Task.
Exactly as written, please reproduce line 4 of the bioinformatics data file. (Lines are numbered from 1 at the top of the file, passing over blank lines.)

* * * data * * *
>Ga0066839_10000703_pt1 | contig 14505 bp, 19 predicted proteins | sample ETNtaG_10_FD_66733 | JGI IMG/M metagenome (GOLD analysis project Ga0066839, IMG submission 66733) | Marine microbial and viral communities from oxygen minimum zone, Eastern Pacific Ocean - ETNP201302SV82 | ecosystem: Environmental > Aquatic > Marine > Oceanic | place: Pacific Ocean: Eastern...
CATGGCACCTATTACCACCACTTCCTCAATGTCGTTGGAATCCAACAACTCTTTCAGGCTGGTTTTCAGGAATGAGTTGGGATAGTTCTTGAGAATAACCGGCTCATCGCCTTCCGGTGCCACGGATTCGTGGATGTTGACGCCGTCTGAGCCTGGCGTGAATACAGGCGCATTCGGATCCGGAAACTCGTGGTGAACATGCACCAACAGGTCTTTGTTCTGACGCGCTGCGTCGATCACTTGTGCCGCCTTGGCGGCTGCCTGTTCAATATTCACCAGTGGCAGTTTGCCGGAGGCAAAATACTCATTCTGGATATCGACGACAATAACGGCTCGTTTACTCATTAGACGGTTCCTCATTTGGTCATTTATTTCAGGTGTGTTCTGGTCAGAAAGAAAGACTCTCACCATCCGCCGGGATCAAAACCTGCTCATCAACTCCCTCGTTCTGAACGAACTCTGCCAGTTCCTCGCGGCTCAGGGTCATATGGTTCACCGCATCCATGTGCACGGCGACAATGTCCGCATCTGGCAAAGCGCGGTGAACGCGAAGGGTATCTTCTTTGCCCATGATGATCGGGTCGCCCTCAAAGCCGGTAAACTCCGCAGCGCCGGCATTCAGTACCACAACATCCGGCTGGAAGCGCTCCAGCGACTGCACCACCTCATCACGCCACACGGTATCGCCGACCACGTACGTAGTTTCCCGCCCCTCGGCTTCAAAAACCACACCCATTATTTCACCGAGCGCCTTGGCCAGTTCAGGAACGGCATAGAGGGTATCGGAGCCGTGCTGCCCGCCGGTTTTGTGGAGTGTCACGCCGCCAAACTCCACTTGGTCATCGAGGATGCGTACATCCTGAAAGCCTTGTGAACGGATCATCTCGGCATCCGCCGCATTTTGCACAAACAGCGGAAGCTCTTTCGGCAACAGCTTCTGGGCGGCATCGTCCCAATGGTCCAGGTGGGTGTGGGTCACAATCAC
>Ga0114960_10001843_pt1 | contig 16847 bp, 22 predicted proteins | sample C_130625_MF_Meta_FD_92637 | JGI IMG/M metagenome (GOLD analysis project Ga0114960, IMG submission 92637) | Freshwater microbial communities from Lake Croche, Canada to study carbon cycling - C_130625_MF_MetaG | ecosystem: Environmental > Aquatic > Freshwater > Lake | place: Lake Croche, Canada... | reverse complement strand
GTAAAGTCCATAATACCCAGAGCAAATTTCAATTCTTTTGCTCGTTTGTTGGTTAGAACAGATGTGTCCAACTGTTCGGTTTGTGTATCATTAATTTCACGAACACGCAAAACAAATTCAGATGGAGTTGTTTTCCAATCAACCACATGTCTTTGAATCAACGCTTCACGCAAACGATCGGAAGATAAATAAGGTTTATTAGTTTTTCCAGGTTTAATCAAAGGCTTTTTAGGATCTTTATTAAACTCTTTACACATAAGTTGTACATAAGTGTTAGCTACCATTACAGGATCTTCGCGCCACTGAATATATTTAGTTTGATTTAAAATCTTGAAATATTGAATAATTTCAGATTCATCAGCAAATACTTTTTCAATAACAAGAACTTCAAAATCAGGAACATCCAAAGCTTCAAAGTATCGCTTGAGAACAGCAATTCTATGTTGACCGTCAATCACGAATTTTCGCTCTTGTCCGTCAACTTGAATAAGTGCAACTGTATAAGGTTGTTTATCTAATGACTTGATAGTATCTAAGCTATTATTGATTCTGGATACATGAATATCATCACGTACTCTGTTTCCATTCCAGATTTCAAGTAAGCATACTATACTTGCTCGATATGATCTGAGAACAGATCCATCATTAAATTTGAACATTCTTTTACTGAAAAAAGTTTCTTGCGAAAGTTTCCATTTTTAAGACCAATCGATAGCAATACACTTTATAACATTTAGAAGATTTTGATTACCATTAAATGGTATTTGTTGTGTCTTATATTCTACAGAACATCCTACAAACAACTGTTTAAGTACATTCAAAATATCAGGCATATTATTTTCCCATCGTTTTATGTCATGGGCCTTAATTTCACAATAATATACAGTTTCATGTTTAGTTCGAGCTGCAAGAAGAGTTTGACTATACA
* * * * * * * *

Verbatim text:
GTAAAGTCCATAATACCCAGAGCAAATTTCAATTCTTTTGCTCGTTTGTTGGTTAGAACAGATGTGTCCAACTGTTCGGTTTGTGTATCATTAATTTCACGAACACGCAAAACAAATTCAGATGGAGTTGTTTTCCAATCAACCACATGTCTTTGAATCAACGCTTCACGCAAACGATCGGAAGATAAATAAGGTTTATTAGTTTTTCCAGGTTTAATCAAAGGCTTTTTAGGATCTTTATTAAACTCTTTACACATAAGTTGTACATAAGTGTTAGCTACCATTACAGGATCTTCGCGCCACTGAATATATTTAGTTTGATTTAAAATCTTGAAATATTGAATAATTTCAGATTCATCAGCAAATACTTTTTCAATAACAAGAACTTCAAAATCAGGAACATCCAAAGCTTCAAAGTATCGCTTGAGAACAGCAATTCTATGTTGACCGTCAATCACGAATTTTCGCTCTTGTCCGTCAACTTGAATAAGTGCAACTGTATAAGGTTGTTTATCTAATGACTTGATAGTATCTAAGCTATTATTGATTCTGGATACATGAATATCATCACGTACTCTGTTTCCATTCCAGATTTCAAGTAAGCATACTATACTTGCTCGATATGATCTGAGAACAGATCCATCATTAAATTTGAACATTCTTTTACTGAAAAAAGTTTCTTGCGAAAGTTTCCATTTTTAAGACCAATCGATAGCAATACACTTTATAACATTTAGAAGATTTTGATTACCATTAAATGGTATTTGTTGTGTCTTATATTCTACAGAACATCCTACAAACAACTGTTTAAGTACATTCAAAATATCAGGCATATTATTTTCCCATCGTTTTATGTCATGGGCCTTAATTTCACAATAATATACAGTTTCATGTTTAGTTCGAGCTGCAAGAAGAGTTTGACTATACA